Microsoft KB Archive/171654
Article ID: 171654
Article Last Modified on 6/29/2004
- Microsoft Visual Basic 6.0 Learning Edition
- Microsoft Visual Basic 6.0 Professional Edition
- Microsoft Visual Basic 6.0 Enterprise Edition
- Microsoft Visual Basic 5.0 Control Creation Edition
- Microsoft Visual Basic 5.0 Learning Edition
- Microsoft Visual Basic 5.0 Professional Edition
- Microsoft Visual Basic 5.0 Enterprise Edition
- Microsoft Visual Basic 4.0 Standard Edition
- Microsoft Visual Basic 4.0 Professional Edition
- Microsoft Visual Basic 4.0 32-Bit Enterprise Edition
This article was previously published under Q171654
This article demonstrates attaching a console window to your Visual Basic application, writing to it, and running another application in the console window.
If a Visual Basic application is started from a console application, the operating system automatically detaches it from the console, preventing the Visual Basic application from interacting with it. This article does not provide a method to prevent this from happening, but does demonstrate creating a new console window that your application can interact with. It also demonstrates running a console application (batch file, in this case) from Visual Basic, which utilizes the created console.
WARNING: ANY USE BY YOU OF THE CODE PROVIDED IN THIS ARTICLE IS AT YOUR OWN RISK. Microsoft provides this code "as is" without warranty of any kind, either express or implied, including but not limited to the implied warranties of merchantability and/or fitness for a particular purpose.
- Use Notepad to create the following batch file:
and save it as C:\TEST.BAT
- In Visual Basic, create a new project with a form and a module.
Type the following API declarations in the module:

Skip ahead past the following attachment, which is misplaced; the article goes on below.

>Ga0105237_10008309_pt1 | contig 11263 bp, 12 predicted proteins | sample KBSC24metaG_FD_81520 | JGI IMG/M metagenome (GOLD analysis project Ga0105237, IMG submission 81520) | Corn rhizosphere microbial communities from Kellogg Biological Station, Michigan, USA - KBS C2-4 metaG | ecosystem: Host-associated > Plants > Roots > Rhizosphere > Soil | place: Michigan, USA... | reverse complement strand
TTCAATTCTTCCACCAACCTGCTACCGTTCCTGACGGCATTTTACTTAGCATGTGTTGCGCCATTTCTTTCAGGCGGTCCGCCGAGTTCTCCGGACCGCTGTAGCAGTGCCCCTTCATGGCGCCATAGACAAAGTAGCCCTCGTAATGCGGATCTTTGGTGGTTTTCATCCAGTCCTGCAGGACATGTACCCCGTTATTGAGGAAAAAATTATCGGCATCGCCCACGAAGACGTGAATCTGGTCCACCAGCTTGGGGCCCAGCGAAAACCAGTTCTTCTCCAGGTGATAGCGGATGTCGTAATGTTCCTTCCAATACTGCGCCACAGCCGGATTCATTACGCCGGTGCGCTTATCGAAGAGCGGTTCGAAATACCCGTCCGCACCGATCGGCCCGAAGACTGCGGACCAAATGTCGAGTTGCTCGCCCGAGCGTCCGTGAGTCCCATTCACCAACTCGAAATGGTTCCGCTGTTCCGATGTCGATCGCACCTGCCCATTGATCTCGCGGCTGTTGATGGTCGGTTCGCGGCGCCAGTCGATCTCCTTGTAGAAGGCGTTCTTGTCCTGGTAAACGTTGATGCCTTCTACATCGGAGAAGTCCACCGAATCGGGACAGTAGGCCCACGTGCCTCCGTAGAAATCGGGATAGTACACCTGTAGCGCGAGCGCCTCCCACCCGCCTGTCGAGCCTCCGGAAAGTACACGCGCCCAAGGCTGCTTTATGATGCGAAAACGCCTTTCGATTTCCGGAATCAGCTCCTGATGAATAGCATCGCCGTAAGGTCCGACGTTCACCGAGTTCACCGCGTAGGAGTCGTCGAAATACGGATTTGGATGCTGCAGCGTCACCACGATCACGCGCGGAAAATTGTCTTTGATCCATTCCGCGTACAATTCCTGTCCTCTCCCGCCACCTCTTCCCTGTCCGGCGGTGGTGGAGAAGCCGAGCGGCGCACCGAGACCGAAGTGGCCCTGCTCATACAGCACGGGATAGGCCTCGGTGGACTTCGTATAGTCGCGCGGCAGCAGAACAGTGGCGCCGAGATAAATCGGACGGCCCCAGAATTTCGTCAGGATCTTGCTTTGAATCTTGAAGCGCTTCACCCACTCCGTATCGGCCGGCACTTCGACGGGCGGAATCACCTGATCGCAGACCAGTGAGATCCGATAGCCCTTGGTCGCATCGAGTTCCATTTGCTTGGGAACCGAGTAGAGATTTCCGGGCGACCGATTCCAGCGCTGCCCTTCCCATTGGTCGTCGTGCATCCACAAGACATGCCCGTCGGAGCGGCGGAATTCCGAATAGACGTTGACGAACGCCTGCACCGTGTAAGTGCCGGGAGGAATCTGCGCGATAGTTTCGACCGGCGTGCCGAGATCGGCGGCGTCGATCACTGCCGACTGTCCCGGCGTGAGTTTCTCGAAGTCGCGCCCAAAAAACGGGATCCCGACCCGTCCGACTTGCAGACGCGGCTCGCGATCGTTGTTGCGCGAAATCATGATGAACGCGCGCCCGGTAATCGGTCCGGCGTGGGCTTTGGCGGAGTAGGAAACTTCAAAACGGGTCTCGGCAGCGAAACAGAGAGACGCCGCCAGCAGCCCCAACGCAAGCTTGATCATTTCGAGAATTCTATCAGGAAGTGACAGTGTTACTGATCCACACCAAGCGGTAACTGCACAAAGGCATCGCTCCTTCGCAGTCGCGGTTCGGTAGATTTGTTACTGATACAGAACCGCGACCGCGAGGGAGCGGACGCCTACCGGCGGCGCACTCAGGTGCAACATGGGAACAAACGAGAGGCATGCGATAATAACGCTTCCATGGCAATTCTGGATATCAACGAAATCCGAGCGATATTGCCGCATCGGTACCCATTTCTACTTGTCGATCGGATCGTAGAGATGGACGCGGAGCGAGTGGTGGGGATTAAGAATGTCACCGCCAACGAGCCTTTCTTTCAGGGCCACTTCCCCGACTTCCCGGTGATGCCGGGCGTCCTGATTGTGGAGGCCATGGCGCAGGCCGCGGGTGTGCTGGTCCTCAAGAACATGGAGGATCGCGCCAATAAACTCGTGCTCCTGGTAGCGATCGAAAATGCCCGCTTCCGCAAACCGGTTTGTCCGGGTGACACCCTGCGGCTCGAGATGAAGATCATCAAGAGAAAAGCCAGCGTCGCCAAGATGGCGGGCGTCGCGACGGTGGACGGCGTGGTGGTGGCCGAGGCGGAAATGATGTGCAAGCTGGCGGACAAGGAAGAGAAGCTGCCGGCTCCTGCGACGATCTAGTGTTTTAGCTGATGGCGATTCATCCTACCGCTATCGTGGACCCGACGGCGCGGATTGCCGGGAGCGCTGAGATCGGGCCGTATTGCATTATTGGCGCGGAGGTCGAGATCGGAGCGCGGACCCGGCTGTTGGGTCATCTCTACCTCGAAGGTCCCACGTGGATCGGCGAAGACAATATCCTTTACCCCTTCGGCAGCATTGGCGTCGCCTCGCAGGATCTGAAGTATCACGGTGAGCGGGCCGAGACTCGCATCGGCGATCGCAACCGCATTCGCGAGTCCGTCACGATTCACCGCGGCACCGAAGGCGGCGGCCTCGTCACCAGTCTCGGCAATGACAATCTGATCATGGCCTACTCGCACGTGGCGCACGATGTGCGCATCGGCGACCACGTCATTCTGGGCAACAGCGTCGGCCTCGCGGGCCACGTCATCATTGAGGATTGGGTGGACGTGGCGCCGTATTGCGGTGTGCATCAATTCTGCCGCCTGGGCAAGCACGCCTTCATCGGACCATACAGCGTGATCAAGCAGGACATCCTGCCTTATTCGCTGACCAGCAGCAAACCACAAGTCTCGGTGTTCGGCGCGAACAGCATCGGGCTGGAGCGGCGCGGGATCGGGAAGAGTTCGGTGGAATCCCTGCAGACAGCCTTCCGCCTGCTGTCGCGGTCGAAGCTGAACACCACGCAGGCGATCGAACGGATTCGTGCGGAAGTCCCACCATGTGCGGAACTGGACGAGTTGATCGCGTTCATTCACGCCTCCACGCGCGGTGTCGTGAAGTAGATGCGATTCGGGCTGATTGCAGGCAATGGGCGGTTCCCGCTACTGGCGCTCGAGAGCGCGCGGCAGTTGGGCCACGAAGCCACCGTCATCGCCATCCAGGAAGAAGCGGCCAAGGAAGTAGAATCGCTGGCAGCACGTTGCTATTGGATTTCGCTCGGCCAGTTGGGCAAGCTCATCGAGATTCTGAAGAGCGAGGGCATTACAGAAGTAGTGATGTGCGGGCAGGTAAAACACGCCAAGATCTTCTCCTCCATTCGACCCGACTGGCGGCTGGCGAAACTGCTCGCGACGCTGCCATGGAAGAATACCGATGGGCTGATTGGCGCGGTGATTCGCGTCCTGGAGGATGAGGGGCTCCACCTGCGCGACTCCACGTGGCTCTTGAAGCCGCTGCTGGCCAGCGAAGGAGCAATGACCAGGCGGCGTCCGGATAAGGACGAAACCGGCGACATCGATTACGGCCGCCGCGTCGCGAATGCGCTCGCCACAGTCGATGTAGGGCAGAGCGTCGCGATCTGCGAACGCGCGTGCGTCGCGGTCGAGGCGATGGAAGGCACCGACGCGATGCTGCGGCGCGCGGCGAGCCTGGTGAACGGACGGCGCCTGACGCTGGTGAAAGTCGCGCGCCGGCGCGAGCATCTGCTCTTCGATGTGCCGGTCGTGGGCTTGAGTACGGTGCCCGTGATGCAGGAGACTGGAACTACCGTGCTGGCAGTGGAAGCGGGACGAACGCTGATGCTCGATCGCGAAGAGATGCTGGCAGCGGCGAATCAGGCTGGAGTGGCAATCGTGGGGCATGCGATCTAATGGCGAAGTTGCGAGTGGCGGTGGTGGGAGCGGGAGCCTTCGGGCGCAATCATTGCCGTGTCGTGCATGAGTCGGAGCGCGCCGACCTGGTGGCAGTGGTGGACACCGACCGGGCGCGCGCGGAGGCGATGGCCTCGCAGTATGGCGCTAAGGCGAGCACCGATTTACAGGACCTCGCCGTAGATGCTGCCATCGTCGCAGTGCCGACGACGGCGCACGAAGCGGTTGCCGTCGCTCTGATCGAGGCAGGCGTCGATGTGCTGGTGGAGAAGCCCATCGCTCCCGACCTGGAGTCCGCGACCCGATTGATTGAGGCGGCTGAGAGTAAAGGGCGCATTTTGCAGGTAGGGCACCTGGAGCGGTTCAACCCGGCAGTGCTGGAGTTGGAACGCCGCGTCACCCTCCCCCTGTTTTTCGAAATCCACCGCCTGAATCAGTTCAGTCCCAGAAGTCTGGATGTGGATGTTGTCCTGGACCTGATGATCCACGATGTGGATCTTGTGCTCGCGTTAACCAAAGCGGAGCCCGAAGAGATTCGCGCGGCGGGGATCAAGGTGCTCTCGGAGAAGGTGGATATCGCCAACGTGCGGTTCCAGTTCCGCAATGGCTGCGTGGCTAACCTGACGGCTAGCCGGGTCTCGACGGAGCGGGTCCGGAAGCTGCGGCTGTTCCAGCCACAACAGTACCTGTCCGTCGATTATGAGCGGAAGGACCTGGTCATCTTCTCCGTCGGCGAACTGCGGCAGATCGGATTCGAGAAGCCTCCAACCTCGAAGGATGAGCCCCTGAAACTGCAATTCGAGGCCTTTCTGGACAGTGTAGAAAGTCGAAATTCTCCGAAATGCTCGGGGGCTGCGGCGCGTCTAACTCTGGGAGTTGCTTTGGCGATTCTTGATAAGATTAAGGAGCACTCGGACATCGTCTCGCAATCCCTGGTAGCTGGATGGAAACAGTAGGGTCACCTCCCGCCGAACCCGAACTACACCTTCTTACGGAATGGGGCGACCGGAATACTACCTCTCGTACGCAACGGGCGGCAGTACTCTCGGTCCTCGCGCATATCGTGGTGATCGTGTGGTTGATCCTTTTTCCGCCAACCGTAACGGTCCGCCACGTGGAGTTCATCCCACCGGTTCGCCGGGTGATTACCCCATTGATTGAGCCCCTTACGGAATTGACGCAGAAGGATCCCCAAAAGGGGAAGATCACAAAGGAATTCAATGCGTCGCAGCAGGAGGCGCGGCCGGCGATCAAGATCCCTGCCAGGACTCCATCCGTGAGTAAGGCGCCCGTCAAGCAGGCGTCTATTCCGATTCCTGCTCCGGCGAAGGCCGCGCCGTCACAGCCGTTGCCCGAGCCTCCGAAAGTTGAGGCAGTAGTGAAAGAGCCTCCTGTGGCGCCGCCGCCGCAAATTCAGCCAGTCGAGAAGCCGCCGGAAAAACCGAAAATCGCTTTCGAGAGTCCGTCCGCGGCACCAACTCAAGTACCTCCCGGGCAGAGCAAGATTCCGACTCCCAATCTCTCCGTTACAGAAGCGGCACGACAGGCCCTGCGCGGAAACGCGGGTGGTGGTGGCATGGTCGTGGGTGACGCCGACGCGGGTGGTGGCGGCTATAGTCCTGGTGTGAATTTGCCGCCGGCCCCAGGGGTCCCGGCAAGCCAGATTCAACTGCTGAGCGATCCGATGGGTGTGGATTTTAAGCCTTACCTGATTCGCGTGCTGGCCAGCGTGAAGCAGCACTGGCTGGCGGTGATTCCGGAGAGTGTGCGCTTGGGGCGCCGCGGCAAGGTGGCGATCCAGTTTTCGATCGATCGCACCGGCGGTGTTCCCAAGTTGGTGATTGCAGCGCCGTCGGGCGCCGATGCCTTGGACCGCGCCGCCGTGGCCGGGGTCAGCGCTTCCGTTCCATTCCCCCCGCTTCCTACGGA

Option Explicit Declare Function AllocConsole Lib "kernel32" () As Long Declare Function FreeConsole Lib "kernel32" () As Long Declare Function CloseHandle Lib "kernel32" (ByVal hObject As Long) _ As Long Declare Function GetStdHandle Lib "kernel32" (ByVal _ nStdHandle As Long) As Long Declare Function WriteConsole Lib "kernel32" Alias "WriteConsoleA" _ (ByVal hConsoleOutput As Long, lpBuffer As Any, ByVal _ nNumberOfCharsToWrite As Long, lpNumberOfCharsWritten As Long, _ lpReserved As Any) As Long Public Const STD_OUTPUT_HANDLE = -11&
Add a CommandButton to the form and enter the following code:
Dim hConsole As Long Private Sub Command1_Click() Dim Result As Long, sOut As String, cWritten As Long sOut = "Hi There" & vbCrLf Result = WriteConsole(hConsole, ByVal sOut, Len(sOut), cWritten, _ ByVal 0&) Shell "C:\TEST.BAT" End Sub Private Sub Form_Load() If AllocConsole() Then hConsole = GetStdHandle(STD_OUTPUT_HANDLE) If hConsole = 0 Then MsgBox "Couldn't allocate STDOUT" Else MsgBox "Couldn't allocate console" End If End Sub Private Sub Form_Unload(Cancel As Integer) CloseHandle hConsole FreeConsole End Sub
- Run the application. A blank console window will appear.
- Click the CommandButton. Both the text in sOut and the output from the batch file will appear in the console.
- Close the form. The console window will terminate.
- If you run another application in the console, it will run asynchronously with your Visual Basic application. Output from the two applications can become interspersed.
- If the console application hasn't terminated prior to your Visual Basic application closing, the console window will remain open.
- If you close the console window, the Visual Basic EXE will terminate. If you are in the Visual Basic development environment (IDE), closing the console window will terminate the IDE and it may hang the console window. Use the Task Manager to terminate the task.
Microsoft Windows SDK.
Additional query words: kbVBp500 kbVBp600 kbVBp kbdsd kbDSupport kbVBp400 kbAPI
Keywords: kbhowto KB171654